4
$\begingroup$

I have this exercise which seems very simple, but I am not able to find a solution.

Given a structure $\mathfrak A$=($\Bbb Q$, $\cdot$)

Is $\Bbb Q_{\ge 0}$ elementary definable in $\mathfrak A$?

The formula $\phi(x)=\exists y(x=y \cdot y)$ would not accept 2 which is obviously in $\Bbb Q_{\ge 0}$. On the other side I am not able to find an automorphism which is not compatible with the relation $\Bbb Q_{\ge 0}$.

Can you help me to find such a formula or the automorphism?

$\endgroup$
  • $\begingroup$ The question asks if it is definable. Maybe it is not... Have you tried to show that it is not definable? Do you have any information that makes you assume that it is indeed definable? $\endgroup$ – Dirk Aug 3 '17 at 9:55
3
$\begingroup$

Any nonzero rational number $q$ can be written uniquely as $q = 2^nr$, where $n$ is an integer and $r$ is a rational number, such that when $r$ is written in lowest terms as $a/b$, both $a$ and $b$ are odd. Define $v_2(q) = n$. (This is called the $2$-adic valuation of $q$.)

Consider the map $f\colon \mathbb{Q}\to\mathbb{Q}$ defined by $$f(q) = \begin{cases} q & \text{if $v_2(q)$ is even}\\ -q & \text{if $v_2(q)$ is odd}.\end{cases}$$

Now check that $f$ is an automorphism of $(\mathbb{Q},\cdot)$ which doesn't preserve $\mathbb{Q}_{\geq 0}$, since $f(2) = -2$.

Edit: I feel like I should put some model theory in this answer, so I'll point out that $(\mathbb{Q},\cdot)$ is an abelian group (well, almost - it has the extra element $0$, but this element interacts trivially with the rest of the structure and doesn't affect the definable sets at all), and definable sets in abelian groups (and $R$-modules more generally, for any ring $R$) are well-understood. See Theorem 3.3.5 in Tent & Ziegler's book A Course in Model Theory.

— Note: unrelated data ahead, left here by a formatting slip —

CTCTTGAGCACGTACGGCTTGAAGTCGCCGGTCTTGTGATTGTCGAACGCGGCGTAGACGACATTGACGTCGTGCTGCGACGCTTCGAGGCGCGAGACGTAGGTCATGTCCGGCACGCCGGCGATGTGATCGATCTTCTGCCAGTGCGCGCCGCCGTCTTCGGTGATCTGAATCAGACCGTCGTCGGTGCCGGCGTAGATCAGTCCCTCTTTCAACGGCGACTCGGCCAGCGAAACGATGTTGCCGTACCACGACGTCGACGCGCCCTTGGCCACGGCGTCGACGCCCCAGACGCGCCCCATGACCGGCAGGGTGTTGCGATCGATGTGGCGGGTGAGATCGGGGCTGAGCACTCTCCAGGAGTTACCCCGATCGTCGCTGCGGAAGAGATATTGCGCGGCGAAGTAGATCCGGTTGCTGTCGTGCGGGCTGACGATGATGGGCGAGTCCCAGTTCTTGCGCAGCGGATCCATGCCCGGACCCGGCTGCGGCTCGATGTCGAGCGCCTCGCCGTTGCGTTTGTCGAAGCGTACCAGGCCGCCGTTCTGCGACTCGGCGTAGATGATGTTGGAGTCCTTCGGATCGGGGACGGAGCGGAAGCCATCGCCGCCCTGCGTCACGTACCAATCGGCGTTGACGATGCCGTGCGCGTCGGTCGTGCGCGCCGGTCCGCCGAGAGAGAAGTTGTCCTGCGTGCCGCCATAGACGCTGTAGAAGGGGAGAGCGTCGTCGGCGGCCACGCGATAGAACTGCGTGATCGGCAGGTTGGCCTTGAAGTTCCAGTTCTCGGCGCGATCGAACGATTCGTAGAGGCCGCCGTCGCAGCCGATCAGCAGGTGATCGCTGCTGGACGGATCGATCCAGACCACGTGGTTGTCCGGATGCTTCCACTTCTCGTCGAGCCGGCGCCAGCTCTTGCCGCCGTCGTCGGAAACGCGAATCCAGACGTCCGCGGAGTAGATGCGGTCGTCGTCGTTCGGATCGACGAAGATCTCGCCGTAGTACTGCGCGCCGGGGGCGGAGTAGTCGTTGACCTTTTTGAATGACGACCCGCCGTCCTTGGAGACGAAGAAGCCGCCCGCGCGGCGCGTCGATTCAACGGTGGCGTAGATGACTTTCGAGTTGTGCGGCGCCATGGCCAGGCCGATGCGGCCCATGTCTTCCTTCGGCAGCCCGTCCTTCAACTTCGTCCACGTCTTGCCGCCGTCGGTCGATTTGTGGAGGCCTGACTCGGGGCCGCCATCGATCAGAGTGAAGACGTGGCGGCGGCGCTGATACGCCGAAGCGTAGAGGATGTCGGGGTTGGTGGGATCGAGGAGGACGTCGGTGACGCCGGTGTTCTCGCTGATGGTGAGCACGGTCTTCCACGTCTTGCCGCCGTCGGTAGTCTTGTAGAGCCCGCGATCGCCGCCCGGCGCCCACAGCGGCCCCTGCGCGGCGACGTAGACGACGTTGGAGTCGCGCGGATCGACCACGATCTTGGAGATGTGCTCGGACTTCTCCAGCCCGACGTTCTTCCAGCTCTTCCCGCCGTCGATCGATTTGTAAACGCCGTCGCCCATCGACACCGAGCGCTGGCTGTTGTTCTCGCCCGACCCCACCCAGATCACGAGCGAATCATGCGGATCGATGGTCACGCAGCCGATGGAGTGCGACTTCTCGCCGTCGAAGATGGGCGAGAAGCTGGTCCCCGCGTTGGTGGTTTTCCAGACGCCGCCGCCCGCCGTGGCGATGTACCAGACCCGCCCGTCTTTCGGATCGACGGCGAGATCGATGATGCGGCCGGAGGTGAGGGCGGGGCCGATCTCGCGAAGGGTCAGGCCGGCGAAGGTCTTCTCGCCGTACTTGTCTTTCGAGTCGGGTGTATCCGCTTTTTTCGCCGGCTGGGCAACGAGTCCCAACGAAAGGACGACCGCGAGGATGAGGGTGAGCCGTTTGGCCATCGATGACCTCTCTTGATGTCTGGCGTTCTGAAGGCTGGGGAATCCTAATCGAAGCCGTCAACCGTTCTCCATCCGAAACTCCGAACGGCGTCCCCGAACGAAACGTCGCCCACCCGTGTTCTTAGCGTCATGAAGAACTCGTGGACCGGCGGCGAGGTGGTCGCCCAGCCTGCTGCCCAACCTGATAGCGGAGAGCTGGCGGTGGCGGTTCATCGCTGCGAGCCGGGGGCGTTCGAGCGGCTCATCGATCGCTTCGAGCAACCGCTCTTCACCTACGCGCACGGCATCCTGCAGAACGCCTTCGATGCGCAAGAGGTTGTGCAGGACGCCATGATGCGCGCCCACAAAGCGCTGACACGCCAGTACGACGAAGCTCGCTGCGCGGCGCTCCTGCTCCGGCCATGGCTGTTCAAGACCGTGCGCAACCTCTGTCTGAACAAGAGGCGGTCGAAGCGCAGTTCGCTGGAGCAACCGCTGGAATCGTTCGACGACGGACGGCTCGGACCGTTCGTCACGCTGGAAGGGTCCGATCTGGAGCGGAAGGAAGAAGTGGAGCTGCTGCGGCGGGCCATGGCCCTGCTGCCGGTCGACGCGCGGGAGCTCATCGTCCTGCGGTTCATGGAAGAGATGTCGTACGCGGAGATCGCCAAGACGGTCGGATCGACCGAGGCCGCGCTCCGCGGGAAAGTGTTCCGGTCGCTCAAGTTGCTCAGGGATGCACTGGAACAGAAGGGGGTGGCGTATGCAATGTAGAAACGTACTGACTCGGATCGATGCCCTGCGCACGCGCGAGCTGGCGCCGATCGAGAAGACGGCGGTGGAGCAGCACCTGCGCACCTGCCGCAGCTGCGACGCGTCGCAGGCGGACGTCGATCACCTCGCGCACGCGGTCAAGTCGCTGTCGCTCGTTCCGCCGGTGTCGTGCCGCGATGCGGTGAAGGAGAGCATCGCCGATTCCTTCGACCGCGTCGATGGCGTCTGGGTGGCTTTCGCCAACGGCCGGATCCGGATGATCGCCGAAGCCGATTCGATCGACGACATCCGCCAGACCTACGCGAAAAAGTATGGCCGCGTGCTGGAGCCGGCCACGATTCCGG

Every formula is equivalent to a Boolean combination of positive primitive formulas, which have the form $$\exists y_1,\dots,y_n\, \bigwedge_{i=1}^k \varphi_k(\overline{x},\overline{y}),$$ where each $\varphi_k$ is an equation. In the case of $(\mathbb{Q}_{\neq 0},\cdot)$, an equation looks like $$x_1^{a_1}\cdot \ldots \cdot x_m^{a_m}\cdot y_1^{b_1}\cdot \ldots \cdot y_n^{b_n} = 1,$$ where all the $a_i$ and $b_i$ are integers.

So if you want to check whether a particular subset of $\mathbb{Q}$ is definable, you can do this by checking whether or not its a finite Boolean combination of sets defined by positive primitive formulas. It turns out that positive primitive formulas always define subgroups, which can be helpful (though a Boolean combination of subgroups is not necessarily a subgroup). Of course, in this case the argument via an automorphism was much easier.

$\endgroup$

Your Answer

By clicking “Post Your Answer”, you agree to our terms of service, privacy policy and cookie policy

Not the answer you're looking for? Browse other questions tagged or ask your own question.